Hunting Provides Natural Nutrition

If you believe hunting is out of touch with society, then I can only tell you that's a new concept when you consider our human history. We have been hunting for thousands of years, and it's a part of our heritage, and I would argue that it is in our DNA.  

From a nutritional standpoint, wild game is truly found in nature, making it the ideal protein source. These animals make their living in the wild foraging on natural grasses and forbs, running from predators, and existing in a way nature intended. These animals are highly attuned for survival, so from a hunting standpoint, there's a tremendous challenge involved.  

Most of my elk hunts are around ten days, and if everything goes right, I might get a one shot opportunity. These high stakes require knowledge and a tremendous effort to seal the deal.  

I have to be proficient with archery and put in the work to stay consistent year-round so that I don't miss my opportunity to feed myself. I also love that my wild game is hormone and immunization free and that I have a real connection with my food. I know that it lived a truly admirable wild life.  

I see the value in butchering the meat myself and stocking my freezer with a renewable resource. Obviously, with grocery stores, hunting is not necessary. Still, every swipe of the debit card is a death sentence for an animal that was not wild.     

If you would like to feed yourself with meat, hunting is a healthier and more natural option for consuming meat versus relying on the store.  

Hunting is Better For Us Physically

There is a considerable fitness component of hunting the mountains out West.  

A typical elk hunt requires navigating and traversing through the mountain landscapes with all the necessary gear on your back. An average day of elk hunting can be double-digit miles and many thousands of elevation gain and loss with a 40lbs pack on your back. You will be far from towns, people, WiFi, and cell phone service. You have to rely on yourself and work hard towards arrowing an elk in a rough and tough country.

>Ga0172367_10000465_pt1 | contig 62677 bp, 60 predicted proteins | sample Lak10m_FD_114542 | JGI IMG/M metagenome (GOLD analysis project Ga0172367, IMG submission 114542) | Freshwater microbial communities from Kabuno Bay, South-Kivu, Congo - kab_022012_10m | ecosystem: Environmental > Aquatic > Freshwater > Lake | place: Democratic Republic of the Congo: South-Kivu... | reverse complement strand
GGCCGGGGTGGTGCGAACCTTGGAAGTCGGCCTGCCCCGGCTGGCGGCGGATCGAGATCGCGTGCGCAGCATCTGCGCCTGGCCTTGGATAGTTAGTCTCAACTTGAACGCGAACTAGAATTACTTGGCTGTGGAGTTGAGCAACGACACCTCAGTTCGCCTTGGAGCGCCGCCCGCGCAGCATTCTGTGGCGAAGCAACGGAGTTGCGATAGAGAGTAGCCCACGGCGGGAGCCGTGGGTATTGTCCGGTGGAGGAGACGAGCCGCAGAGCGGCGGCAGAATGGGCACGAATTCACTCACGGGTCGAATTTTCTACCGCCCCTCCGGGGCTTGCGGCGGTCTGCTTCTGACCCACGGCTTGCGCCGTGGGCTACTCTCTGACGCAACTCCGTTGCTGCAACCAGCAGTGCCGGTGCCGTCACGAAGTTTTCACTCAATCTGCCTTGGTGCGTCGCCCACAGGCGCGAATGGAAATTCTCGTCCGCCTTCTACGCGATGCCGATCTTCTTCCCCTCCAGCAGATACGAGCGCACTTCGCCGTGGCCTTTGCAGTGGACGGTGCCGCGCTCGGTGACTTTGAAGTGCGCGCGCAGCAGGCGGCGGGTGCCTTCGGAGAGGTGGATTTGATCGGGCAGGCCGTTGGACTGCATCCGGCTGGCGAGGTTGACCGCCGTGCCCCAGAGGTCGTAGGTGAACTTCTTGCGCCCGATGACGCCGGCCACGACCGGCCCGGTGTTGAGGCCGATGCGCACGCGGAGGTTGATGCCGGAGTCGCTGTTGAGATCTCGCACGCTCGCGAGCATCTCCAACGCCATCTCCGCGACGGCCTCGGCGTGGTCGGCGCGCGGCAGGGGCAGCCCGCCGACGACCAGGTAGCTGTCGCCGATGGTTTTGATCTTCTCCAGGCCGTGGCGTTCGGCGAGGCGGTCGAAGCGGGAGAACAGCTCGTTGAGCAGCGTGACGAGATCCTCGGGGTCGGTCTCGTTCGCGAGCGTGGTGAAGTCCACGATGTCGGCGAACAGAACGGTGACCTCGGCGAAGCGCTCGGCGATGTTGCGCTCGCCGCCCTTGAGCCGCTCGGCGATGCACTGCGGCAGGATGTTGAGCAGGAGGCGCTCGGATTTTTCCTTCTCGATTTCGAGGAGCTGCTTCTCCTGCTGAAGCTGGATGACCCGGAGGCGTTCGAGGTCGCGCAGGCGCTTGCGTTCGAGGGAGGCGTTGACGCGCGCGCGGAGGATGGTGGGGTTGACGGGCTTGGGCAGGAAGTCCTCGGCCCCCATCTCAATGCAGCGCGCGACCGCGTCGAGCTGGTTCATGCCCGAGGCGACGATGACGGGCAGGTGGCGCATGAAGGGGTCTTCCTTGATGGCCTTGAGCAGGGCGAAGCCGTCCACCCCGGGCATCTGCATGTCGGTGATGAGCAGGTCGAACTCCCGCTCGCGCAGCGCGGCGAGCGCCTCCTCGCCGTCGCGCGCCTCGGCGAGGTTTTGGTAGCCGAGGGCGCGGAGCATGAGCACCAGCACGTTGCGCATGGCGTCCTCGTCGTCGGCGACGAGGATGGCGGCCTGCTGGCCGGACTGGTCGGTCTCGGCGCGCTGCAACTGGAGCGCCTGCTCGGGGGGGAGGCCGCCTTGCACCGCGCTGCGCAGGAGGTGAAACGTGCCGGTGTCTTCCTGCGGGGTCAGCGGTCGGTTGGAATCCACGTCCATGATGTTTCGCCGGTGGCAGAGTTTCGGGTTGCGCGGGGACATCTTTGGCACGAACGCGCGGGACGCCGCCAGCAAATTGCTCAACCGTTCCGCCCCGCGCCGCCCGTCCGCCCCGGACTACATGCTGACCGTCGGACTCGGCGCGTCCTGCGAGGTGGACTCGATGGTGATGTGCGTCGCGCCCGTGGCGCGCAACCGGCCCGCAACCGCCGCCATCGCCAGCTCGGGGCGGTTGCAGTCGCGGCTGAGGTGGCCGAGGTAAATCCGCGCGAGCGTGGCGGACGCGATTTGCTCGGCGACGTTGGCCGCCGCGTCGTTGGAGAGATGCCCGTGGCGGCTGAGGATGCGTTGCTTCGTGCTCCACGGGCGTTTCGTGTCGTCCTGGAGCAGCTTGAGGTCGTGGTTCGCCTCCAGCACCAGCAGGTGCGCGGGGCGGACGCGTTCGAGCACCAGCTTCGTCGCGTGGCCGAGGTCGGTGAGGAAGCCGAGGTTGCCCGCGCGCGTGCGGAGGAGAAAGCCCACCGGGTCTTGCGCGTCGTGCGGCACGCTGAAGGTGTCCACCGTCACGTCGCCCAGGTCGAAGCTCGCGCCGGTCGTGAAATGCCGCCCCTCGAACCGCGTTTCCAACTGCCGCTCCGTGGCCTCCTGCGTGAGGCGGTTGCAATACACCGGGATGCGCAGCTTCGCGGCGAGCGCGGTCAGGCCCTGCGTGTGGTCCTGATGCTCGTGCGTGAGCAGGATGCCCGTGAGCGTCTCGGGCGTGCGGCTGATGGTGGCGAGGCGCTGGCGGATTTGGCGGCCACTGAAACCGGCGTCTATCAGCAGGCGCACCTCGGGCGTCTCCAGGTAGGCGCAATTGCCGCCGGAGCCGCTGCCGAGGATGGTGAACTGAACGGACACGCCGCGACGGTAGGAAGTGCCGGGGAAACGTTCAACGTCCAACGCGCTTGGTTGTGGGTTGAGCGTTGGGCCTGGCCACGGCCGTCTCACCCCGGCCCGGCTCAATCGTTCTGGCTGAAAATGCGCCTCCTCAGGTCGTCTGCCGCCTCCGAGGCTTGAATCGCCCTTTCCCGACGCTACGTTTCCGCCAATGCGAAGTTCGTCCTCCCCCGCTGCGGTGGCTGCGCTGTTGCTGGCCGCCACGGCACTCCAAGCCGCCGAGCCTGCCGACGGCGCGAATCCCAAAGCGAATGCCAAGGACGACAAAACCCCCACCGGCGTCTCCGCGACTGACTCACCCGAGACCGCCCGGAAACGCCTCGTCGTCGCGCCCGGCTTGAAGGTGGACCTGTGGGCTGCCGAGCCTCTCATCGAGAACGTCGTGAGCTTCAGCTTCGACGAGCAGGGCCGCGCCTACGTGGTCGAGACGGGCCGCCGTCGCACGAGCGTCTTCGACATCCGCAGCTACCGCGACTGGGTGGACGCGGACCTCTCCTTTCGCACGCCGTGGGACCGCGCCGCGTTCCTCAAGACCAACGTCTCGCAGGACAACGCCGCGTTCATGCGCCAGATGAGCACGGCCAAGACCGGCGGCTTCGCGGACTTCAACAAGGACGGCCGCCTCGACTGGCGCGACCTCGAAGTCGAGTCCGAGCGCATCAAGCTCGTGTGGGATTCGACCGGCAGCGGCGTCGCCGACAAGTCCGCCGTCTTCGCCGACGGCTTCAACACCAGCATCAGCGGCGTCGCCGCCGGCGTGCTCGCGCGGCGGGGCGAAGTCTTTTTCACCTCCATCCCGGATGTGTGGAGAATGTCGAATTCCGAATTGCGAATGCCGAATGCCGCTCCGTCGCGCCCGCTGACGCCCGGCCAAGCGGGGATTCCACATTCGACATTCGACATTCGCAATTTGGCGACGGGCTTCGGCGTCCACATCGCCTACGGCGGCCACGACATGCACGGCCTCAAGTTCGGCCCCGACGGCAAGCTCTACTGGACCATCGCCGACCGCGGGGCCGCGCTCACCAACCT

It brings new meaning to becoming comfortable with being uncomfortable. It's the most challenging yet most rewarding form of exercise. 

Yet many folks only do their fitness inside the four walls of a gym and rarely get to express the value of their work in the real world. My training is more than just burning calories or wanting to look good; instead, it's a requirement for me to be limitless in the mountains and packing 300lbs of meat back to my truck. 

It's the ultimate test for anyone willing and able to cut their teeth in the wild landscapes of treasured public lands. The mountains are the great equalizer, and Mother Nature doesn't care about your gender, age, or wealth. She'll treat you the same, and you have to be ready for it.

This form of physical requirement is mostly missing from our lives these days, which has led our society into a deplorable physical condition.

Hunting is Good For Mental Health

It's my contention, and I hope you agree that it is not healthy to be constantly plugged into a wireless connection all the time. There are a million reasons to check your phone minute by minute, and we never get to break from that.  

Our minds need to break free from technology. I do that in some of the most wild and undisturbed landscapes across the American West. I know I come out the other side of a hunting trip a better person. I have more clarity, and it's a huge stress relief for me, regardless if I am successful or not. There's a significant ripple effect when you get a chance to unplug from modern society.

Conclusion

Man has hunted since he walked the Earth. Every early culture relied on hunting for survival. Through hunting, we've forged a connection with the land and learned quickly that stewardship of the land went hand-in-hand with maintaining wildlife – and their way of life.

I believe that connecting back with nature in this way doesn't only make our world better, but helps build better individuals as well.


Dan owned CrossFit Spokane Valley for 11 years and worked under Parisi Speed Schools, Athletes' Performance and Eastern Washington University strength & conditioning. Dan owns and operates ElkShape.com and focuses his energy on educating hunters on their nutrition and fitness as it pertains to hunting.  

He hosts ElkShape Camps, a podcast and YouTube Platform.  You can follow along his journey on Instagram @elkshape